To recap, decisions for matching records together with probabilistic matchers are based on three things: 1) statistical analysis of the data; 2) a complicated mathematical formula, and; 3) and a “loose” or “tight” control setting. Statistical analysis is important because under probabilistic matching, data that is more unique in your data set has more weight in determining a pass/fail on the match. In other words, if you have a lot of ‘Smith’s in your database, Smith becomes a less important matching criterion for that record. If the record has a unique last name like ‘Afinogenova’ that’ll carry more weight in determining the match.

The trouble comes when you don’t like the way records are being matched. Your main course of action is to turn the dial on the loose/tight control to see if you can get the records to match without affecting record matching elsewhere in the process. Little provision is made for precise control of what records match and what records don’t. Always, there is some degree of inaccuracy in the match.

In other forms of matching, like deterministic matching and rules-based matching, you can very precisely control which records come together and which ones don’t. If something isn’t matching properly, you can make a rule for it. The rules are easy to understand. It’s also very easy to perform forensics on the matching and figure out why two records matched, and that comes in handy should you ever have to explain to anyone exactly why you deduped any given record.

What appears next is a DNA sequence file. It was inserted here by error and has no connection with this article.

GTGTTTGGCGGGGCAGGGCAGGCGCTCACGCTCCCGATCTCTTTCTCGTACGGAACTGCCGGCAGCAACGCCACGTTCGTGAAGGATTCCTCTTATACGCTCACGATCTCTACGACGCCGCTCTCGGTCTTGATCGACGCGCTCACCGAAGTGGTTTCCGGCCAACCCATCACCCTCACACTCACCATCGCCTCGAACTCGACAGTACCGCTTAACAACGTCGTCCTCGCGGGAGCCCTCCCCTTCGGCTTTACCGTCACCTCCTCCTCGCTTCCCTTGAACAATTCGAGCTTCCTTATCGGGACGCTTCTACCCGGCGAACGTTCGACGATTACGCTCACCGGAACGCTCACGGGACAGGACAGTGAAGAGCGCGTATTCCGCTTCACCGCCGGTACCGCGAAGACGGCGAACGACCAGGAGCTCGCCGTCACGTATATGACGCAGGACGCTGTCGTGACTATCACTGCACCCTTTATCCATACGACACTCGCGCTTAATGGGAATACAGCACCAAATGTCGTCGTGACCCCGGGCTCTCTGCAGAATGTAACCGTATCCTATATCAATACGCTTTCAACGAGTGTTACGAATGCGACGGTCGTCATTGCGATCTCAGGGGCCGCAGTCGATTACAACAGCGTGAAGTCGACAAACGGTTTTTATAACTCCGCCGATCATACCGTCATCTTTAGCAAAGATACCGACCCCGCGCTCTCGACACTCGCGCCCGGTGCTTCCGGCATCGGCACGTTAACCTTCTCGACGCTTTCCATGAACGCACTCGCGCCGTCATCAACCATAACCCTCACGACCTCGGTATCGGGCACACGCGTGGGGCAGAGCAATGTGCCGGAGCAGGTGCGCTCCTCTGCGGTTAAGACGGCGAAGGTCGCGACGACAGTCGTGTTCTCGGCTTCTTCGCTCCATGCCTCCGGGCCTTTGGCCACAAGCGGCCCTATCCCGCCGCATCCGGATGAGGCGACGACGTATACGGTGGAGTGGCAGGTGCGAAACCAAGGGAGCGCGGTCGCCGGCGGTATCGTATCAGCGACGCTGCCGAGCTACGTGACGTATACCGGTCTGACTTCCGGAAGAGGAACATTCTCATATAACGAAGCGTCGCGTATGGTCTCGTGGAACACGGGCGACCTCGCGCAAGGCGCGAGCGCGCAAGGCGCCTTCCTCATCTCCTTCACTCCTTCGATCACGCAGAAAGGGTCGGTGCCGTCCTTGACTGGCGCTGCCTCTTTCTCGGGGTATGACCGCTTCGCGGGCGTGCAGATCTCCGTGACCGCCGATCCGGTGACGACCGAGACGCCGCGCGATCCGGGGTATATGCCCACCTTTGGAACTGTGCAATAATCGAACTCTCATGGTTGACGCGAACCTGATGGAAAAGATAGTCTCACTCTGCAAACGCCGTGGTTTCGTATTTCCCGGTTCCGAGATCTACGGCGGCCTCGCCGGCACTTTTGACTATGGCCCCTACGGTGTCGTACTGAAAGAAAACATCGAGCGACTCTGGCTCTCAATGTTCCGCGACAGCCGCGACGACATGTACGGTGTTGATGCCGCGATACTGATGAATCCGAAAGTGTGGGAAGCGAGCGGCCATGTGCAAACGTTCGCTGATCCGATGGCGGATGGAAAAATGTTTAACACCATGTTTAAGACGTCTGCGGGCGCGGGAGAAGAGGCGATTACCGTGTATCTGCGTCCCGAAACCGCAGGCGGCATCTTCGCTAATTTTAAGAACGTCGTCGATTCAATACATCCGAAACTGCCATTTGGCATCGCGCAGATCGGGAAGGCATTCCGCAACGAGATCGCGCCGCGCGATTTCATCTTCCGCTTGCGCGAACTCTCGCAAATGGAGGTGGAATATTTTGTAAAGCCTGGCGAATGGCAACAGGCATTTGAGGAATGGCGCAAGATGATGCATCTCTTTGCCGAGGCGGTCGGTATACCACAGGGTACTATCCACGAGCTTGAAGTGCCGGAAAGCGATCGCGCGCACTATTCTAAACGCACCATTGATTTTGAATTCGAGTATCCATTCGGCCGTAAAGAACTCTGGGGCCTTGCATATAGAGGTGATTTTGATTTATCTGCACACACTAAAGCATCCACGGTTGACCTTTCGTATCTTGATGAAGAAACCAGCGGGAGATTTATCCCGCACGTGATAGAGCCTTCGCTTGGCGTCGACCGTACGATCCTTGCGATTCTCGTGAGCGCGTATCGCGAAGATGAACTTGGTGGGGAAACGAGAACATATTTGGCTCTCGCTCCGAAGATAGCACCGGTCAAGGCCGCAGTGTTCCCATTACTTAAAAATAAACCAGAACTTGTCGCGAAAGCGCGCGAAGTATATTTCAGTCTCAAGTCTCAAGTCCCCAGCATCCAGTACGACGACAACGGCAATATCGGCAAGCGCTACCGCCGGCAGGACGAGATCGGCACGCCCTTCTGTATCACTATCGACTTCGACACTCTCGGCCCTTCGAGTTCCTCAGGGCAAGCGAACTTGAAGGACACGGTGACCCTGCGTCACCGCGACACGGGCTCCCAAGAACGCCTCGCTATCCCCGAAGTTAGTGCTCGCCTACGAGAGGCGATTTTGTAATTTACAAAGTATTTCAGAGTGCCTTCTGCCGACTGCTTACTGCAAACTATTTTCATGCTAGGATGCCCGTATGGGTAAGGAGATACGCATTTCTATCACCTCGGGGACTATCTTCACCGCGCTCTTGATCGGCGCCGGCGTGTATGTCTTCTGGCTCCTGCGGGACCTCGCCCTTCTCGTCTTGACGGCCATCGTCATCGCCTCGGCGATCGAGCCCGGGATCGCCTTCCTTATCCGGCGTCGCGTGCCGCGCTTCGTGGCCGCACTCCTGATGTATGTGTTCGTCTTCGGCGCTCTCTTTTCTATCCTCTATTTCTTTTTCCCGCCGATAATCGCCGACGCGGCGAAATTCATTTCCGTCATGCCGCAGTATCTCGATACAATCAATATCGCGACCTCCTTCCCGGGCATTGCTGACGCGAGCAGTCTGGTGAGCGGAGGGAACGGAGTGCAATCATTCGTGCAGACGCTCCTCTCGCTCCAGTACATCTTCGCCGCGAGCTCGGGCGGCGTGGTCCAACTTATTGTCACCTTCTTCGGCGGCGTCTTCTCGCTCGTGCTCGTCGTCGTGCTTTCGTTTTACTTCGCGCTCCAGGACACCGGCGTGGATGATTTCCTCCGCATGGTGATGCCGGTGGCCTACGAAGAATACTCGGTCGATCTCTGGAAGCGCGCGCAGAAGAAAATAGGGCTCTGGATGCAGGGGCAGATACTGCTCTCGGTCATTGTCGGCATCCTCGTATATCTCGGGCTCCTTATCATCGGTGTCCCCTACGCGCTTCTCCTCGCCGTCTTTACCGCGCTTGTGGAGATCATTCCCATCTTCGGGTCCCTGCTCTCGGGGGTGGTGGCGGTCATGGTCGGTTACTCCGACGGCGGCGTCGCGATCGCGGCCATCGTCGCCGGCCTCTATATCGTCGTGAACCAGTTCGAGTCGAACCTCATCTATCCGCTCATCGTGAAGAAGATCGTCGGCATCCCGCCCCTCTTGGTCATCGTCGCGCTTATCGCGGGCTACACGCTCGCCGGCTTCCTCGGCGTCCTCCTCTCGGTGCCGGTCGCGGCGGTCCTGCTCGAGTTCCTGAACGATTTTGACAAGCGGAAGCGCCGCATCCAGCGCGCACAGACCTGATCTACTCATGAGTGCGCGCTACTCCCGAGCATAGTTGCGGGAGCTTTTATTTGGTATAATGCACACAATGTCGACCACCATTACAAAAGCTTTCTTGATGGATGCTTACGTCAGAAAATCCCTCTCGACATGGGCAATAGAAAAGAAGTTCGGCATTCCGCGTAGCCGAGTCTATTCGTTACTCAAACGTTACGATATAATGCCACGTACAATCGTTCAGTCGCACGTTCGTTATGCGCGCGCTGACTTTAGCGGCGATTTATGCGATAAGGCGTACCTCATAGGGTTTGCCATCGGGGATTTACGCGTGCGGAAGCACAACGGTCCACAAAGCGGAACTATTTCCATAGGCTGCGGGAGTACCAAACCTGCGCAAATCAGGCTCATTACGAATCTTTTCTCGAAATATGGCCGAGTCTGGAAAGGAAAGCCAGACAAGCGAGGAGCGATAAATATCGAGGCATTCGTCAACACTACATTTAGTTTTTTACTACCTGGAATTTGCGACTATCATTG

But there is another major folly of probabilistic matching – namely performance. Remember, probabilistic matching relies heavily on statistical analysis of your data. It wants to know how many instances of “John” and “Main Street” are in your data before it can determine if there’s a match.

Consider for a moment a real time implementation, where records are entering the matching system, say once per second. The solution is trying to determine if the new record is almost like a record you already have in your database. For every record entering the system, shouldn’t the solution re-run statistics on the entire data set for the most accurate results? After all, the last new record you accepted into your database is going to change the stats, right? With medium-sized data sets, that’s going to take some time and some significant hardware to accomplish. With large sets of data, forget it.